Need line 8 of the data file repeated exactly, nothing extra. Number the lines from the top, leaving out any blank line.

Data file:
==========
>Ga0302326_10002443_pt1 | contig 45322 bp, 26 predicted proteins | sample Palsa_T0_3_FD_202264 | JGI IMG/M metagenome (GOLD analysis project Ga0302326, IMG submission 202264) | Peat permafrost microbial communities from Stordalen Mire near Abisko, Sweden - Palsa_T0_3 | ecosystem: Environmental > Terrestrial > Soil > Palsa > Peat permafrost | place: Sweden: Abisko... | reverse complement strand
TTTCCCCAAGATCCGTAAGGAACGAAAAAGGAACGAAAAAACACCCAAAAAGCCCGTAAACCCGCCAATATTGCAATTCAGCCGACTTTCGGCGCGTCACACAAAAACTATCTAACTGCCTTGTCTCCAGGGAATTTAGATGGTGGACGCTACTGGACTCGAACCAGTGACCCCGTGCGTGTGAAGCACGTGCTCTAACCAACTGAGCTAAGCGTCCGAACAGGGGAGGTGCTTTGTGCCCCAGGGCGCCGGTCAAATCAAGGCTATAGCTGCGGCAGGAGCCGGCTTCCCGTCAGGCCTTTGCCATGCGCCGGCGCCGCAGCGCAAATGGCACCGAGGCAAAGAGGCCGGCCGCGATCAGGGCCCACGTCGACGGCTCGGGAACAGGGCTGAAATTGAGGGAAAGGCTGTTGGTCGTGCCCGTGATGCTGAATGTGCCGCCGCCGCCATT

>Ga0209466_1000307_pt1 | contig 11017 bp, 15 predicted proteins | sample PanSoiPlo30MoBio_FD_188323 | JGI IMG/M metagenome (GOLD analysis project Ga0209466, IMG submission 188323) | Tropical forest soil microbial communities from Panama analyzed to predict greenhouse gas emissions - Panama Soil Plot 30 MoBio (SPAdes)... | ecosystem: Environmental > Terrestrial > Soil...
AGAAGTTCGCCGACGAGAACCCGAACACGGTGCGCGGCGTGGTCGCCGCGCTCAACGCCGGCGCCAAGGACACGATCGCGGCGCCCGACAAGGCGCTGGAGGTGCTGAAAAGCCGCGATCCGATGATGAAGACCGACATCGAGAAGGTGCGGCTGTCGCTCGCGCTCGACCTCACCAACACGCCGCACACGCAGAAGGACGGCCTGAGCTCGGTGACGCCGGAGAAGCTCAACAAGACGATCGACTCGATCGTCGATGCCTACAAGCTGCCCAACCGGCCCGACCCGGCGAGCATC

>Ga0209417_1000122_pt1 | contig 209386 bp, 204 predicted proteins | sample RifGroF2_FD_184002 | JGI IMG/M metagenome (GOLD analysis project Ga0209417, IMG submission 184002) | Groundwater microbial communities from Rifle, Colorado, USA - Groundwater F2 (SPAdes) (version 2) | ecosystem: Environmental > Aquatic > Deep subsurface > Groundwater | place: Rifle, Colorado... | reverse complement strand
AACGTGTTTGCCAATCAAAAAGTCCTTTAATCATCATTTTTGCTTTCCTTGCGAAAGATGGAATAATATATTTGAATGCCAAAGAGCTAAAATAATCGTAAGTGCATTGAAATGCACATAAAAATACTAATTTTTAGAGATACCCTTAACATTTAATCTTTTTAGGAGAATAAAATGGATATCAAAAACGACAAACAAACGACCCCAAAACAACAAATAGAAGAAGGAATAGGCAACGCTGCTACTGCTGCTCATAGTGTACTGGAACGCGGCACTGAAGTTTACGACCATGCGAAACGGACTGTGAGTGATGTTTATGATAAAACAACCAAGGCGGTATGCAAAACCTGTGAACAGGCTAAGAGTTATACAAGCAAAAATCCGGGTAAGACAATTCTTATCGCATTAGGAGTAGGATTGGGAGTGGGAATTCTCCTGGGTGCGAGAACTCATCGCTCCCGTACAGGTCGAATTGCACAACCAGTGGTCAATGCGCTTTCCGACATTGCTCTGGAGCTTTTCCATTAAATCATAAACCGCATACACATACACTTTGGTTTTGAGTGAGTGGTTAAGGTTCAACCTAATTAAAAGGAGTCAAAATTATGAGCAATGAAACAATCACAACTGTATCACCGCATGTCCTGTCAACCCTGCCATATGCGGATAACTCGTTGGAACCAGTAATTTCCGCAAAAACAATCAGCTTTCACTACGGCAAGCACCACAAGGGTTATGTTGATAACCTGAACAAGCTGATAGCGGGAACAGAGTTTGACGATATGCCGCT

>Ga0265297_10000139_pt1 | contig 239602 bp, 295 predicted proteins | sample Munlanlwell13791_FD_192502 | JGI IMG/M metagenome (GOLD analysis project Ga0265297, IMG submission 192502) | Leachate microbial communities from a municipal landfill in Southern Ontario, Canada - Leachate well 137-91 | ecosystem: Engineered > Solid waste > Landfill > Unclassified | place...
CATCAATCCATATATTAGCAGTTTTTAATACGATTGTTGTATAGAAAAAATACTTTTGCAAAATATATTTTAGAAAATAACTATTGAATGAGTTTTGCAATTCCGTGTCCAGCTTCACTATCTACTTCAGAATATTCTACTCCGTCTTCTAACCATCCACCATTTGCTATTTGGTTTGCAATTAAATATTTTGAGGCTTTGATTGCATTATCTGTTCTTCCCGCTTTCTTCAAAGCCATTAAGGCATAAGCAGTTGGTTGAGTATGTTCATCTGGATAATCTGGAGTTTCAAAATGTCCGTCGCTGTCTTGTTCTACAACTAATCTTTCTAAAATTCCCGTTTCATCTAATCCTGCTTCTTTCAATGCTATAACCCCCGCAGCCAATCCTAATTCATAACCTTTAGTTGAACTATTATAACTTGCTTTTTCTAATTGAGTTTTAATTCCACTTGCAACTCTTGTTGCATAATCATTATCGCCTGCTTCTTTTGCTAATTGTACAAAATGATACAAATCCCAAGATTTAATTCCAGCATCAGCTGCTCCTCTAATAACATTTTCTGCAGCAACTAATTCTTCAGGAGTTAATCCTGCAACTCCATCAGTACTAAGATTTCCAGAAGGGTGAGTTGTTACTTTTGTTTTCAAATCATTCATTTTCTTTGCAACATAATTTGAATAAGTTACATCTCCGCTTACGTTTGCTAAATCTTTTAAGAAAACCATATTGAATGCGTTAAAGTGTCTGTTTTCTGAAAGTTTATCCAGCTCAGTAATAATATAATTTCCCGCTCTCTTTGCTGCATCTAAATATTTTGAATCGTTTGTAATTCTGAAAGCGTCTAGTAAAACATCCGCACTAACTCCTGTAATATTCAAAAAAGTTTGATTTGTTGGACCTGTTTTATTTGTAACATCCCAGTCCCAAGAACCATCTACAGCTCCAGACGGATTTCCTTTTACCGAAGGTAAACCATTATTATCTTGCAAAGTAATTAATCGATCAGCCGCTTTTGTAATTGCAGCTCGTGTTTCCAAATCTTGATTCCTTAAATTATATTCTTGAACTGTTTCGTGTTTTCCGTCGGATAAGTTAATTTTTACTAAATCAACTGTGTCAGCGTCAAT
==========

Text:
CATCAATCCATATATTAGCAGTTTTTAATACGATTGTTGTATAGAAAAAATACTTTTGCAAAATATATTTTAGAAAATAACTATTGAATGAGTTTTGCAATTCCGTGTCCAGCTTCACTATCTACTTCAGAATATTCTACTCCGTCTTCTAACCATCCACCATTTGCTATTTGGTTTGCAATTAAATATTTTGAGGCTTTGATTGCATTATCTGTTCTTCCCGCTTTCTTCAAAGCCATTAAGGCATAAGCAGTTGGTTGAGTATGTTCATCTGGATAATCTGGAGTTTCAAAATGTCCGTCGCTGTCTTGTTCTACAACTAATCTTTCTAAAATTCCCGTTTCATCTAATCCTGCTTCTTTCAATGCTATAACCCCCGCAGCCAATCCTAATTCATAACCTTTAGTTGAACTATTATAACTTGCTTTTTCTAATTGAGTTTTAATTCCACTTGCAACTCTTGTTGCATAATCATTATCGCCTGCTTCTTTTGCTAATTGTACAAAATGATACAAATCCCAAGATTTAATTCCAGCATCAGCTGCTCCTCTAATAACATTTTCTGCAGCAACTAATTCTTCAGGAGTTAATCCTGCAACTCCATCAGTACTAAGATTTCCAGAAGGGTGAGTTGTTACTTTTGTTTTCAAATCATTCATTTTCTTTGCAACATAATTTGAATAAGTTACATCTCCGCTTACGTTTGCTAAATCTTTTAAGAAAACCATATTGAATGCGTTAAAGTGTCTGTTTTCTGAAAGTTTATCCAGCTCAGTAATAATATAATTTCCCGCTCTCTTTGCTGCATCTAAATATTTTGAATCGTTTGTAATTCTGAAAGCGTCTAGTAAAACATCCGCACTAACTCCTGTAATATTCAAAAAAGTTTGATTTGTTGGACCTGTTTTATTTGTAACATCCCAGTCCCAAGAACCATCTACAGCTCCAGACGGATTTCCTTTTACCGAAGGTAAACCATTATTATCTTGCAAAGTAATTAATCGATCAGCCGCTTTTGTAATTGCAGCTCGTGTTTCCAAATCTTGATTCCTTAAATTATATTCTTGAACTGTTTCGTGTTTTCCGTCGGATAAGTTAATTTTTACTAAATCAACTGTGTCAGCGTCAAT